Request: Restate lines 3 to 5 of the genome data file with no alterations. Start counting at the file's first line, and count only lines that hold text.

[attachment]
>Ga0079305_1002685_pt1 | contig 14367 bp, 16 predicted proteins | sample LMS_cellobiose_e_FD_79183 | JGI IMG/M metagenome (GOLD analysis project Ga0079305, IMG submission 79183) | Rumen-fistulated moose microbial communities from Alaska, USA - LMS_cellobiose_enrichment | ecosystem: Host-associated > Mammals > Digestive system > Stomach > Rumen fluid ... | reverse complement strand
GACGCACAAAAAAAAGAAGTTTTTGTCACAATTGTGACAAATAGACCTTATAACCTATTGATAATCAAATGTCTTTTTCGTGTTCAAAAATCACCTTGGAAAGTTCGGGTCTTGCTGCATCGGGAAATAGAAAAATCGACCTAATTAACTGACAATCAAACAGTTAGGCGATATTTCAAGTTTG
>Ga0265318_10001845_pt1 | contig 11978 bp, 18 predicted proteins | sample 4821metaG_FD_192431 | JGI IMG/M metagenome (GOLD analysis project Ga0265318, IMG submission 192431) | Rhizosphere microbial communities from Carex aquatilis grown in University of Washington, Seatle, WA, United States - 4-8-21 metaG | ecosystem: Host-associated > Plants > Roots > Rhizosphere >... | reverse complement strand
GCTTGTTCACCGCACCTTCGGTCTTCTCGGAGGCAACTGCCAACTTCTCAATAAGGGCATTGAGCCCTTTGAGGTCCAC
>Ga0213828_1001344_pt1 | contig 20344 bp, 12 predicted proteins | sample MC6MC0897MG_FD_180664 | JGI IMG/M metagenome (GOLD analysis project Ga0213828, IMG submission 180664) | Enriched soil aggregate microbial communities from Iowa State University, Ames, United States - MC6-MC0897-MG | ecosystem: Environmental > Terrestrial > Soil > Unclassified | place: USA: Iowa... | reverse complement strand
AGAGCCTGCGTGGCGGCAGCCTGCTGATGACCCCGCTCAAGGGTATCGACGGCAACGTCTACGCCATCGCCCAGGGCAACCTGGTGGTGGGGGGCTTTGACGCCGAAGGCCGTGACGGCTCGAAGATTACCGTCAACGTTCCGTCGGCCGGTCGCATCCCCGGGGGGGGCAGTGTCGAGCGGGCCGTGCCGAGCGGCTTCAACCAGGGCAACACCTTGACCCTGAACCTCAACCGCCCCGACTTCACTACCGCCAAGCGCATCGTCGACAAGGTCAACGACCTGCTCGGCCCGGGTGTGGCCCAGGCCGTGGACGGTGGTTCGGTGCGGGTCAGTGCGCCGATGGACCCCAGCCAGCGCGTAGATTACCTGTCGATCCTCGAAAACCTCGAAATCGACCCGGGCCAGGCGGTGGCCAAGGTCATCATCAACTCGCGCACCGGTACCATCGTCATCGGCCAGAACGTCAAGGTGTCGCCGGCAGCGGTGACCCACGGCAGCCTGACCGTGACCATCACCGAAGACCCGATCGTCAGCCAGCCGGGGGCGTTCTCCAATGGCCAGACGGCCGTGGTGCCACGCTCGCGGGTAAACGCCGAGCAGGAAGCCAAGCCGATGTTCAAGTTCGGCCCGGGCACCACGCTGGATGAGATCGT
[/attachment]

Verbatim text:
>Ga0265318_10001845_pt1 | contig 11978 bp, 18 predicted proteins | sample 4821metaG_FD_192431 | JGI IMG/M metagenome (GOLD analysis project Ga0265318, IMG submission 192431) | Rhizosphere microbial communities from Carex aquatilis grown in University of Washington, Seatle, WA, United States - 4-8-21 metaG | ecosystem: Host-associated > Plants > Roots > Rhizosphere >... | reverse complement strand
GCTTGTTCACCGCACCTTCGGTCTTCTCGGAGGCAACTGCCAACTTCTCAATAAGGGCATTGAGCCCTTTGAGGTCCAC
>Ga0213828_1001344_pt1 | contig 20344 bp, 12 predicted proteins | sample MC6MC0897MG_FD_180664 | JGI IMG/M metagenome (GOLD analysis project Ga0213828, IMG submission 180664) | Enriched soil aggregate microbial communities from Iowa State University, Ames, United States - MC6-MC0897-MG | ecosystem: Environmental > Terrestrial > Soil > Unclassified | place: USA: Iowa... | reverse complement strand